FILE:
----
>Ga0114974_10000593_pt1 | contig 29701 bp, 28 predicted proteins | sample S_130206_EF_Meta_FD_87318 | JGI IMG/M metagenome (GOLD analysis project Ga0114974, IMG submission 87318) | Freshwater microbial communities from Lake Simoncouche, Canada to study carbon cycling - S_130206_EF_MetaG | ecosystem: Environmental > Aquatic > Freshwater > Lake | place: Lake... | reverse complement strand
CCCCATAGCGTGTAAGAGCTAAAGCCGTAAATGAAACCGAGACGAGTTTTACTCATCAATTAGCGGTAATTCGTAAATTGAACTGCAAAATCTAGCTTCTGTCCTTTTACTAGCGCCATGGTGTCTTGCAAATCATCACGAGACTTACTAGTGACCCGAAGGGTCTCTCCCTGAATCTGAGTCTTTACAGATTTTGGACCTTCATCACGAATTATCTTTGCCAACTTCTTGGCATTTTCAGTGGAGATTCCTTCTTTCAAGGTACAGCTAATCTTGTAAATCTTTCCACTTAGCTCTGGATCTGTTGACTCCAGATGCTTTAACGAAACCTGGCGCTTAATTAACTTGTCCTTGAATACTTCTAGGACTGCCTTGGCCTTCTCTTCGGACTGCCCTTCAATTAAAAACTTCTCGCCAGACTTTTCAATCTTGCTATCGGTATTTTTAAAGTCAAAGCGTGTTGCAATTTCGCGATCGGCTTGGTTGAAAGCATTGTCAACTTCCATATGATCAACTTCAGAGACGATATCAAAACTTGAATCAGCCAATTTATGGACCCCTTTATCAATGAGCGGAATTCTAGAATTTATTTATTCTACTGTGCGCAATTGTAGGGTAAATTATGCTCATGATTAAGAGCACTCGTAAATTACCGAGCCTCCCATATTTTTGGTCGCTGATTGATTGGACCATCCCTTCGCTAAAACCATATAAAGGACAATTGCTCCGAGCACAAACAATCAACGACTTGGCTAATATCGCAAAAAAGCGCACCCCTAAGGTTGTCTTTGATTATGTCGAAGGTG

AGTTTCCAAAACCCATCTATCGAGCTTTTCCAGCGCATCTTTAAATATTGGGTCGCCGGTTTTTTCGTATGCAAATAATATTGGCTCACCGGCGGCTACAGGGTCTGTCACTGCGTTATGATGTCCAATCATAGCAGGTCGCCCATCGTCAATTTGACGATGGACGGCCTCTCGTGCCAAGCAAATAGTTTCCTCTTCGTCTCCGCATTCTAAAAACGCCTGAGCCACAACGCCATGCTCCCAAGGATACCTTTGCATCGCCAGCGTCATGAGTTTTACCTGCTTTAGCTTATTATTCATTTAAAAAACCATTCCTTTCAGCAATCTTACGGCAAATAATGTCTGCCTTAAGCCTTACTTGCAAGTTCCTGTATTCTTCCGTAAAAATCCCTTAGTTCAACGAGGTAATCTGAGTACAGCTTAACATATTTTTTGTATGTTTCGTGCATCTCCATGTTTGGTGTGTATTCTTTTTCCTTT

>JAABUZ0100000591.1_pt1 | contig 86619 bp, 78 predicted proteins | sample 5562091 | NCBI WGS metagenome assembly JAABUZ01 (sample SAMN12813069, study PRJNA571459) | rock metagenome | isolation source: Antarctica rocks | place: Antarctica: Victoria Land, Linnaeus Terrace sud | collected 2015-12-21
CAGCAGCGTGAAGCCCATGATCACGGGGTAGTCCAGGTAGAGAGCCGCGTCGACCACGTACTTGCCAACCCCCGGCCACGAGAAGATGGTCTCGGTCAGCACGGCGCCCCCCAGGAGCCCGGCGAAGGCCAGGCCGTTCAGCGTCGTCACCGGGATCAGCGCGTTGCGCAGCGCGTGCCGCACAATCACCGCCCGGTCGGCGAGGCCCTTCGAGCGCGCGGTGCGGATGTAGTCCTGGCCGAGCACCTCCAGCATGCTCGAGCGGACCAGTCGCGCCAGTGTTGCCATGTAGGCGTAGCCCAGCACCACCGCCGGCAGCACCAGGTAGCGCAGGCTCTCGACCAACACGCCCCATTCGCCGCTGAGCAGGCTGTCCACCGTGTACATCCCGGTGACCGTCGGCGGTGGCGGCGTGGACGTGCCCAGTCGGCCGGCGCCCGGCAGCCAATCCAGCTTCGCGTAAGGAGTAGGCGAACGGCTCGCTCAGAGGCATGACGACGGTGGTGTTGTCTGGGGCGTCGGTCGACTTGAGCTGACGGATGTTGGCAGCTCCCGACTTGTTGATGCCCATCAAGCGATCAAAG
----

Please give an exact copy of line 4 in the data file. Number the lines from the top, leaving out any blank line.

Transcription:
>JAABUZ0100000591.1_pt1 | contig 86619 bp, 78 predicted proteins | sample 5562091 | NCBI WGS metagenome assembly JAABUZ01 (sample SAMN12813069, study PRJNA571459) | rock metagenome | isolation source: Antarctica rocks | place: Antarctica: Victoria Land, Linnaeus Terrace sud | collected 2015-12-21